The fuss about the Spirit of Cricket being injured by players is amusing. What is overlooked is that they play to win, and are not concerned about what looks nice.
There are plenty of worries to deal with because officials expect players to live up to a Code of Conduct. Besides , players have also to comply with the Spirit of Cricket, which is less clearly articulated.
This so-called spirit embodies the values of cricket and every player from Sachin Tendulkar, the seniormost (debut 1989) to Fawad Alam (debut 2009) is required to give a written undertaking that he will abide by it. This is terrific in theory but a massive joke in reality. It is like expecting Salman Khan to know the provisions of the Wildlife Act.
Players, despite written undertakings about the Code of Conduct and the Spirit of Cricket are innocent of their contents and if their knowledge is tested would flunk the exam. Players simply sign the paper without reading it.
Similar is the fate of the Anti Doping and Anti Racism policy. Most players sign off without having the faintest idea of what the documents are. This is hardly surprising considering players are astonishingly ignorant even about cricket matters.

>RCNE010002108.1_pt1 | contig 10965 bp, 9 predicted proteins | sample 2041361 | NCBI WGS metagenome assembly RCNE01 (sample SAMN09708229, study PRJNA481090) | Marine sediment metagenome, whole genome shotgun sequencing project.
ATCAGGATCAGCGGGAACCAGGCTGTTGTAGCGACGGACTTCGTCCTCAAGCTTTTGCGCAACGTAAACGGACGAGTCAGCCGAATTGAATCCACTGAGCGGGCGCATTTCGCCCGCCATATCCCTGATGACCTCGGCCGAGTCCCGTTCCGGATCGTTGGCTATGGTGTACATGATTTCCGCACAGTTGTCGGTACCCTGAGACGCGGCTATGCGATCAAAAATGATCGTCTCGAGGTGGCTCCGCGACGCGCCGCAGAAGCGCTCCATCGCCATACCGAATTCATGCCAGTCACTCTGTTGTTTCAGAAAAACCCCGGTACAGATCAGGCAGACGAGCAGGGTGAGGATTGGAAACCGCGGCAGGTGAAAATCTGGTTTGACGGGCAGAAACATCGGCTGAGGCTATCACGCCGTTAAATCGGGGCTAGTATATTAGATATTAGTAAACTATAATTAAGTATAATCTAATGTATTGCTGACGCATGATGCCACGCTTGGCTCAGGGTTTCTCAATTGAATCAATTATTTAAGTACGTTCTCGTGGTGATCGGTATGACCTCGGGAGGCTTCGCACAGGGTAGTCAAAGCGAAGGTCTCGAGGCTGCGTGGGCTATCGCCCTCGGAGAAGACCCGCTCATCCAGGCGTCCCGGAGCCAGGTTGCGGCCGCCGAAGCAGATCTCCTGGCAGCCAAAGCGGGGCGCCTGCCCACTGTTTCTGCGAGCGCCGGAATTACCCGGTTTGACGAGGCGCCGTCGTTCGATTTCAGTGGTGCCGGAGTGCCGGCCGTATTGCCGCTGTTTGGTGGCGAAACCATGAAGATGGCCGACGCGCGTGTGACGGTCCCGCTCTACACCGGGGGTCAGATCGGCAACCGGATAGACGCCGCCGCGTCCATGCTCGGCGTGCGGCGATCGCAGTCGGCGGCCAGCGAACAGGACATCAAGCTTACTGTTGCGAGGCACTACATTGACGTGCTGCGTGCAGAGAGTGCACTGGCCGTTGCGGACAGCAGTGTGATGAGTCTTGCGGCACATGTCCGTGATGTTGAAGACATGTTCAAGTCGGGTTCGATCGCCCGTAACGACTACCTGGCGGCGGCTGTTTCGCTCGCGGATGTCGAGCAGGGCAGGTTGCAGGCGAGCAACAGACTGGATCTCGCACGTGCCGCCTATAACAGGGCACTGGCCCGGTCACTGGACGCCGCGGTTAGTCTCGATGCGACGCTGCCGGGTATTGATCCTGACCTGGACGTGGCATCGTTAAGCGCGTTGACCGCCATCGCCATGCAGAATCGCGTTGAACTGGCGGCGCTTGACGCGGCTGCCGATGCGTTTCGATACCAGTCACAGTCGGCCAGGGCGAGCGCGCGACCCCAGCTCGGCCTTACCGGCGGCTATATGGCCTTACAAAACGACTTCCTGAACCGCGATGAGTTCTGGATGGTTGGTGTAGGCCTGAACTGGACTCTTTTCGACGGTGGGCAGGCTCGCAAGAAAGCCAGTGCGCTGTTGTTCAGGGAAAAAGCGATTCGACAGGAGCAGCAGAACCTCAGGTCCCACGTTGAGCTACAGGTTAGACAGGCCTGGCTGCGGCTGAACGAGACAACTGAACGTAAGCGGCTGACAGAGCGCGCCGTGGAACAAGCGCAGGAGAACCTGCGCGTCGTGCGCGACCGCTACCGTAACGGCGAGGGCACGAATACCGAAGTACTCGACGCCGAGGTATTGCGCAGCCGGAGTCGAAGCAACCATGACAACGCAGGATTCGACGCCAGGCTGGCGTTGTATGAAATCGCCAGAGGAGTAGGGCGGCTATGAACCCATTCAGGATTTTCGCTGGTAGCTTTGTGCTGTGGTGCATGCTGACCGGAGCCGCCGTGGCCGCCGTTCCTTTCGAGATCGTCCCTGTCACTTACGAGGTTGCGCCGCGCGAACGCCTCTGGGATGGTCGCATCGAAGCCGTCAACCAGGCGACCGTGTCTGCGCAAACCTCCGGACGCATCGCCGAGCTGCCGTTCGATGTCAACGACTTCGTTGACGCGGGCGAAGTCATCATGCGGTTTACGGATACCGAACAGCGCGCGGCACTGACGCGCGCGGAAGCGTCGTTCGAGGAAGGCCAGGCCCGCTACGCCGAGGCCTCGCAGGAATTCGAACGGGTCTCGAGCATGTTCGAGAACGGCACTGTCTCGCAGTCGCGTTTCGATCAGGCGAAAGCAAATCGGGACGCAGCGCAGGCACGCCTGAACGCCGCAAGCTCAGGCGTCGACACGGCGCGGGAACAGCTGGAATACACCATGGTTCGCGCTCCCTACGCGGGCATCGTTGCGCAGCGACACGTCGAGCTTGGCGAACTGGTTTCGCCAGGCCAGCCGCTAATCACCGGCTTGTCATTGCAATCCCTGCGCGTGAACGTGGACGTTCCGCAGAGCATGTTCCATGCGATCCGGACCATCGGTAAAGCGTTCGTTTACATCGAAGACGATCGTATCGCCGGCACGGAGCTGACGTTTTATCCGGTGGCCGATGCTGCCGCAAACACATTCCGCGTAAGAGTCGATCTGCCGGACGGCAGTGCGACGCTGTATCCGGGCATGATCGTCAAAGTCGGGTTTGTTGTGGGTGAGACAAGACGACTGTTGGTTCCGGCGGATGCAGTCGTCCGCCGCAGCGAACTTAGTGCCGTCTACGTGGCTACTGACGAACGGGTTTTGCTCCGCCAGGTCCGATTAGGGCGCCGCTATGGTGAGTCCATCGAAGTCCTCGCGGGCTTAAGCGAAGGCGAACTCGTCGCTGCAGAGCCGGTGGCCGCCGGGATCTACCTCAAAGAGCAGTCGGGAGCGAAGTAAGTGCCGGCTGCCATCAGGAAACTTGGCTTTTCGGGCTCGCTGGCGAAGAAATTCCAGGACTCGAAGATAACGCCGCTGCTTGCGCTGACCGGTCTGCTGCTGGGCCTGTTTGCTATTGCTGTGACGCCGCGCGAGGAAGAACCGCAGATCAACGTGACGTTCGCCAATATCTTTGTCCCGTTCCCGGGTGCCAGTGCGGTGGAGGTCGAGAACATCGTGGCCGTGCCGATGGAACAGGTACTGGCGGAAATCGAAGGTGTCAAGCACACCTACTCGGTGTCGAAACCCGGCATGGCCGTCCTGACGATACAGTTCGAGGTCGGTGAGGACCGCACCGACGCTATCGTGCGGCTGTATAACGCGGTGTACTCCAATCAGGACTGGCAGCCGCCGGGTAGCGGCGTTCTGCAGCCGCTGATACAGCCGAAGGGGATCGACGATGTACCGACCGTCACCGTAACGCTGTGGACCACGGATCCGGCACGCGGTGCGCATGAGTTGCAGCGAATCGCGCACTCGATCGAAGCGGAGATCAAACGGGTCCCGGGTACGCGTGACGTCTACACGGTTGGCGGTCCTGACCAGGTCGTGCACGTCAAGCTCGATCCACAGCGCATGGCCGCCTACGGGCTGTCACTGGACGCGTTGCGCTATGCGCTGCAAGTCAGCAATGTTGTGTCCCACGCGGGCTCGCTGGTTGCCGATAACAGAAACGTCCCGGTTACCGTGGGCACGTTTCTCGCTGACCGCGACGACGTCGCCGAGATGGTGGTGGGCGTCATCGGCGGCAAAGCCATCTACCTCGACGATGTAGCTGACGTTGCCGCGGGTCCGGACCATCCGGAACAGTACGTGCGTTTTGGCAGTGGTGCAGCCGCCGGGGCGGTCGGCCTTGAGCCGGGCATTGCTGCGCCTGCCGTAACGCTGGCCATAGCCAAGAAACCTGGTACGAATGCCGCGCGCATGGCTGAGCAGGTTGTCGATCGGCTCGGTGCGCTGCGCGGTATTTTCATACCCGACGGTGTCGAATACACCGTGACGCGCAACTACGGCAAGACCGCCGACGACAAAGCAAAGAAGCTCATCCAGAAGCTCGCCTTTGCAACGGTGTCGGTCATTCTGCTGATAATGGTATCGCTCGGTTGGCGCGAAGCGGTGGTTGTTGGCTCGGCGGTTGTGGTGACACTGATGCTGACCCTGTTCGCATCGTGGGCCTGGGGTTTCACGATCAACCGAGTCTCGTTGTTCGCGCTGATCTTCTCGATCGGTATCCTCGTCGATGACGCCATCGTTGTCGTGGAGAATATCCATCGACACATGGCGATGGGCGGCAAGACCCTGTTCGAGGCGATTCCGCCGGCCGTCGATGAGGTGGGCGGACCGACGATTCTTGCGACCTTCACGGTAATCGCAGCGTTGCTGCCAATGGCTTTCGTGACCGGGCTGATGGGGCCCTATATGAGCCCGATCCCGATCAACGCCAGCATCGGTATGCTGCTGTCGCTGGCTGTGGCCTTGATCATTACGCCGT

The D/L calculations remain a complete mystery to most and some are stumped even by current laws related to substitutes/injury and over rates.
Players know what’s ok and what constitutes crossing the line but this is at a very fundamental level. Because of this fractured understanding comic situations arise where Ricky Ponting (not an example of model conduct) accuses others of hurting the Spirit of cricket. Manoj Prabhakar (the master of swing/reverse swing and much more) when asked about matchfixing once famously said: iss hamam mein sab nange hain. The same holds for breaching the spirit of the game — all are equally guilty.